By David Spereall, local democracy reporter
Reports of damp and mould in council housing across Leeds more than doubled at the end of last year, it has emerged.
The cost-of-living crisis and the fallout from the tragic death of Rochdale toddler Awaab Ishak have been cited as factors behind the huge increase.
Two year-old Awaab died from a respiratory condition caused by excessive mould in the social housing flat in which he lived, a coroner ruled in November.
A Leeds City Council report said coverage of the case had led to a huge rise in reports from tenants living in its own properties before Christmas.
It also suggested spiralling energy bills had led to residents keeping the heating off, thus risking more damp in their homes.
The report, which will go before the council’s executive board next week, said that following the inquest into Awaab’s death, Housing Secretary Michael Gove had written to councils and housing associations urging them to improve standards quickly.
It said: “As a result of these events, there has been significant media attention around damp and mould nationally.
“This media attention has been helpful in that it has raised awareness of damp and mould with tenants and encouraged increased reporting.
“This activity, however, has led to a significant increase in damp and mould reports which has caused unprecedented pressure on frontline teams, particularly as the colder, winter months has drawn in.
“This position has been heavily compounded by the current cost of living crisis and the fact that more people are falling into fuel poverty and cannot afford to heat their homes effectively (or run mechanical extractor fans) which is leading to higher than normal levels of condensation damp and mould within
The report revealed that in November 2022, the council saw an increase of around 120 per cent “on normal levels of damp and mould reports” during the winter.
Last week, the local authority apologised it was revealed one of its tenants had suffered so badly from untreated damp and mould in his kitchen, he was unable to cook or eat in it for months.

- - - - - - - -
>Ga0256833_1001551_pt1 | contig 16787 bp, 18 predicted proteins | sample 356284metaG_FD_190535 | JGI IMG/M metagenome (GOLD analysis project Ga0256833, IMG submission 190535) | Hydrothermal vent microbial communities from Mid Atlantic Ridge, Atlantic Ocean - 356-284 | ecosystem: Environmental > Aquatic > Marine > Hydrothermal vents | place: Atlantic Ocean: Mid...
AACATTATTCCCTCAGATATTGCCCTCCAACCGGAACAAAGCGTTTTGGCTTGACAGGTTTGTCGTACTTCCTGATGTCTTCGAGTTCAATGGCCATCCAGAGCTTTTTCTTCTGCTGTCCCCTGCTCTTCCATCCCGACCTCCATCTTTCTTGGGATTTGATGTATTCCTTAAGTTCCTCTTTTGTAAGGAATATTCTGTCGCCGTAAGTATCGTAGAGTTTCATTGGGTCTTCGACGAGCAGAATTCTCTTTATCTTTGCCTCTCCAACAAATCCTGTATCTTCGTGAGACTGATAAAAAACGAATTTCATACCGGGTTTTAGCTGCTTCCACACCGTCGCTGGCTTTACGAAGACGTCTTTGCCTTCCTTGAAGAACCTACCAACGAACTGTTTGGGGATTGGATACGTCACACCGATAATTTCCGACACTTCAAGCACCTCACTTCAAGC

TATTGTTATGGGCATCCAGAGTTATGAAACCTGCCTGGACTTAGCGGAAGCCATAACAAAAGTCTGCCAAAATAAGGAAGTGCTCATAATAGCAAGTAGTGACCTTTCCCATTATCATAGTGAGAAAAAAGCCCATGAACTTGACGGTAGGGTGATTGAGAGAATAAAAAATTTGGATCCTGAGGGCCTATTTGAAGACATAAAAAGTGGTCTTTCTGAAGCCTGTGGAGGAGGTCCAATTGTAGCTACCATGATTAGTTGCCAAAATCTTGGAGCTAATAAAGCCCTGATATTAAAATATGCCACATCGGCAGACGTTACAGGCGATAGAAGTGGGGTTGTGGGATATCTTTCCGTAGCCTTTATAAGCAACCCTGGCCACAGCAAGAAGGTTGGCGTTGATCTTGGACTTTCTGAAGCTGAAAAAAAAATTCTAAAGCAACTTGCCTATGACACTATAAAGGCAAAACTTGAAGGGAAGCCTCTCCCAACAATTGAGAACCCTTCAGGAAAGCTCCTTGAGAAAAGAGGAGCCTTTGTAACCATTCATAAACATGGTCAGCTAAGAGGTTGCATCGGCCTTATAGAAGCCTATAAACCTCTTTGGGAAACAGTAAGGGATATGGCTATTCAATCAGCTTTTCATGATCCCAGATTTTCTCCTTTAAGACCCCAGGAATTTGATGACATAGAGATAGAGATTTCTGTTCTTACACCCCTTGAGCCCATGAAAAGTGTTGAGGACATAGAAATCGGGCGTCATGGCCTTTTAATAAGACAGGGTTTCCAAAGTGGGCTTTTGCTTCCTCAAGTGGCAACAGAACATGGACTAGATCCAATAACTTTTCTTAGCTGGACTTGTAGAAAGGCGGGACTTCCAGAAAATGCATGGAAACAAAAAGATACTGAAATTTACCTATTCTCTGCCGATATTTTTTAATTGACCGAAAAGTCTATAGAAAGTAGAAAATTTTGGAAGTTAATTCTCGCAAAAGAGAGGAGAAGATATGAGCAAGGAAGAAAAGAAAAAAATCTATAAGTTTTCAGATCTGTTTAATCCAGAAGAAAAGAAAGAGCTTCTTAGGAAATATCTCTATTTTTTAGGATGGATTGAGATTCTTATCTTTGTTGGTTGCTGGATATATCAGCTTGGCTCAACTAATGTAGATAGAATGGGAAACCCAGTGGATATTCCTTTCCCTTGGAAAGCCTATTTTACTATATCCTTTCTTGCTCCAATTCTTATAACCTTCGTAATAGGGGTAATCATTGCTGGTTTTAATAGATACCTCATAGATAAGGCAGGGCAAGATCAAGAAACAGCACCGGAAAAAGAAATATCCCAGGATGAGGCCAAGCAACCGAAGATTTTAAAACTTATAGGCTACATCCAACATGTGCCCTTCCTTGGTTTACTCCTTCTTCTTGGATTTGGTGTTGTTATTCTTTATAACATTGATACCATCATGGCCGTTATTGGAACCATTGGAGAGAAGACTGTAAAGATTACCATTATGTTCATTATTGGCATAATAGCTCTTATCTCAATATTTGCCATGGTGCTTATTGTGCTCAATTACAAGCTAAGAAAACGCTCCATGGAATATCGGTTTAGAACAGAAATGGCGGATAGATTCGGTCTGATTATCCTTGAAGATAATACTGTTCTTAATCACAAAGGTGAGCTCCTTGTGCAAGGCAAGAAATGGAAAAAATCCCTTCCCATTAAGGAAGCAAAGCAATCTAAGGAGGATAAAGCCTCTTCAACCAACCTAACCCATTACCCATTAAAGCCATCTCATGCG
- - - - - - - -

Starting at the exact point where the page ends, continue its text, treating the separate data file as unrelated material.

The Housing Ombudsman said the council was guilty of severe failings in how it handled the case.
The authority responded by setting up a dedicated damp and mould unit, to allow tenants to report issues more easily.
But while today’s report predicted that future complaints about damp and mould will remain high, it said shortages of staff and materials among its contractors was hampering efforts to deal with problems quickly.
Inflation and meagre council resources are also biting.
The report said: “The current financial climate is a double-edged sword in that not only is this a significant challenge to the council’s resources; the cost of delivery of some elements of the repairs and maintenance service has increase by up to 40 per cent, but equally the impact of the cost-of-living-crisis on tenant’s own finances is exasperating the problem of condensation damp and mould within homes.”
Councillor Mohammed Rafique, executive member for housing, said the local authority had invested £85m on improvement schemes for heating, ventilation, insulation and drainage.
Speaking as the report was published, he said: “We are absolutely committed to ensuring that residents living in council housing are safe and healthy and ensuring that homes are free from damp and mould is key to this.
“We are urging residents to be vigilant when it comes to mould and damp issues by reporting them as early as possible, wiping down condensation on windows and other surfaces and keeping homes ventilated where possible.